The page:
Opposition legislator, Julius Espat, says he will seek compensation after the Court of Appeal ruled that his ejection from the Parliament two and a half years ago, be heard by the Supreme Court.
Espat was ejected from the legislative chamber and without pay and is also asking the Court to rule that the decision to remove him from Parliament was unconstitutional.
“We want to make sure that the decision that was done was erroneous. So that is setting a precedence that even if you are the leader of a country, as in the case of the prime minister or if you are the speaker of the house within parliament you are also to abide by the rule of law,’ said Espat, the parliamentary representative for Cayo South.
He said he was also insisting that “I be paid back what was taken away from me.
“My salary was deducted for a large period of time and any other claim that we might decide. We haven’t decided on that as yet. But the most important, above all, is to set the rule of law in place. And it can’t be done by means of rhetoric.
“So now we are relying on the third branch of government which is the judiciary, to set precedent as to what is right and what is wrong and for it to not happen again,” he added.
In August 2016, Espat was physically removed from the House of Representatives on the instruction of then House Speaker Michael Peyrefitte.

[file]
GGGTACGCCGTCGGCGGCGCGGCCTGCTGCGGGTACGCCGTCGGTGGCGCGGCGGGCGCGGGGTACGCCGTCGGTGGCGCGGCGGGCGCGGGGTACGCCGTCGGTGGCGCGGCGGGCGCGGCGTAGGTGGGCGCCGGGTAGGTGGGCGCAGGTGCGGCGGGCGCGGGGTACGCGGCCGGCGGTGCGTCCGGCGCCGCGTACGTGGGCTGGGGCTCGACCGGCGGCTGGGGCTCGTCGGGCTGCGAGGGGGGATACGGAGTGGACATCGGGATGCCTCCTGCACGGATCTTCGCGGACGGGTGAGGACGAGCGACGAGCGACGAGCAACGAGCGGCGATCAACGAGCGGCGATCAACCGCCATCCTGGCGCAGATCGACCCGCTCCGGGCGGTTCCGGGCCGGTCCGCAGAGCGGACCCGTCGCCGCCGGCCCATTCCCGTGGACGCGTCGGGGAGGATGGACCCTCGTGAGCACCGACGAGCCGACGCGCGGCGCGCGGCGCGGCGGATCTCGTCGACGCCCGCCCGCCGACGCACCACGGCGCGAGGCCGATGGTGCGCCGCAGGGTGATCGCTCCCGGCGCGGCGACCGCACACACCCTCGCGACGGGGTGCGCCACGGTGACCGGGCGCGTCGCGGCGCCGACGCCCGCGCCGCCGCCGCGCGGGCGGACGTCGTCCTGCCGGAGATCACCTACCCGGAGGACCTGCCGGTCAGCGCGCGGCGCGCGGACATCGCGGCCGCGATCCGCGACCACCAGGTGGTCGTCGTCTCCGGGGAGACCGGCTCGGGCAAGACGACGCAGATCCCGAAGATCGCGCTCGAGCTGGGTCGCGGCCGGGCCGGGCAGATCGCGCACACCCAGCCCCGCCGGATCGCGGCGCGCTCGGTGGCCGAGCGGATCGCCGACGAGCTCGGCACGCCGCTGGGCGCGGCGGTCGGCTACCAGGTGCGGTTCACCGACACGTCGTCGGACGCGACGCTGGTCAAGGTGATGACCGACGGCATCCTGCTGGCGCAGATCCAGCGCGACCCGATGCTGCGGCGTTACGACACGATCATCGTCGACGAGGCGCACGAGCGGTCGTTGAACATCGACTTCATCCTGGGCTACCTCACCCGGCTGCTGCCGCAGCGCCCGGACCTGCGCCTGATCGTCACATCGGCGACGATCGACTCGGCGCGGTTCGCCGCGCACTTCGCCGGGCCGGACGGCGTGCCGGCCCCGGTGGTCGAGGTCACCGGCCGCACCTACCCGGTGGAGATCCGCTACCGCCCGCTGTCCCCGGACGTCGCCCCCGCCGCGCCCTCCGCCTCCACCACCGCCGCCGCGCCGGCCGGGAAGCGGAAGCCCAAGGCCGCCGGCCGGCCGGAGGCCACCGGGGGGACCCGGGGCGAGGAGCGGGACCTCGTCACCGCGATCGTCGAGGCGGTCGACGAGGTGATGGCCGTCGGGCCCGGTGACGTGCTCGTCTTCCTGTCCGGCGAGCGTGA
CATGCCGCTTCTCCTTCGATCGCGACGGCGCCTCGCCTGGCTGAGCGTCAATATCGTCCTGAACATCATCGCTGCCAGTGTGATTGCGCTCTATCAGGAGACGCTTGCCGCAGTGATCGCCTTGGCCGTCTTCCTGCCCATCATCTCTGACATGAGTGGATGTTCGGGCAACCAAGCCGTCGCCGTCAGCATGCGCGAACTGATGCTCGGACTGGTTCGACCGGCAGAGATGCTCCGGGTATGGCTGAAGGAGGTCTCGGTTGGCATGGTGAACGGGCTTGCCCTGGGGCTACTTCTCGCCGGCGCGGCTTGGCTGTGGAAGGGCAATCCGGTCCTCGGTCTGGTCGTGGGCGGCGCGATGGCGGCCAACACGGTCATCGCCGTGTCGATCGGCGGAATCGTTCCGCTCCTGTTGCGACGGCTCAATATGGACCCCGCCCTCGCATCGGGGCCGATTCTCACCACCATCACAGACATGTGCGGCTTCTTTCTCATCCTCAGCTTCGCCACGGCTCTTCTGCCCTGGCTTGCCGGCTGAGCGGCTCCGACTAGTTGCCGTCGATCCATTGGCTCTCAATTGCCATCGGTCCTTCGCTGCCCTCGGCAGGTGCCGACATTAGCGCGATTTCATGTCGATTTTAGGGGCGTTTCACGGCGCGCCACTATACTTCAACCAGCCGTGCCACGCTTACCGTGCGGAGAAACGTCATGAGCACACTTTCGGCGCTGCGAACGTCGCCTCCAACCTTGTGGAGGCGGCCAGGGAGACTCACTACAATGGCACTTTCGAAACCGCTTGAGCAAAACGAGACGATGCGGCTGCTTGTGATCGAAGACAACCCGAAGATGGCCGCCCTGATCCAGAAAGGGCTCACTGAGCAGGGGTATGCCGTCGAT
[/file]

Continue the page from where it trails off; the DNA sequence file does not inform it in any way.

The Cayo South Area legislator was manhandled and ejected out of the building by several police officers after questioning aspects of the Auditor General‘s Special Audit on corruption at the Immigration Department.
Espat, whose hand was injured during the incident, and later suspended from the House, took the matter to the Supreme Court that struck out the claim on the basis that it lacked merit.
He filed an appeal and his attorney, Andrew Marshalleck , told reporters the Court of Appeal has set aside the lower Court order and remitting the application to strike back to another judge for hearing.
“I’m sure everyone can remember what happened in the House when the Speaker purportedly named Mr. Espat and had him physically removed from the premises. Well immediately following that, we had filed suit alleging that those actions were taken in breach of the constitutional rights of Mr. Espat, specifically that the issue of the naming was never put to the House for a vote and that under the rules properly the House should have voted on whether or he should be named,” the attorney said.
“Instead, the Speaker usurped that power and exercised it without having put it to a vote. What happened at first instance, in the court below, the Chief Justice acceded to an application to strike out the claim. He found that the allegations of constitutional breach were without merit and struck out the claim on that basis.
“It’s been some time now so I can’t remember all the details specifically. We had appealed against that decision and the Court of Appeal …handed down its ruling on the appeal setting aside the Chief Justice’s order and remitting the application to strike back to another judge of the court below for hearing,” Marshalleck said.
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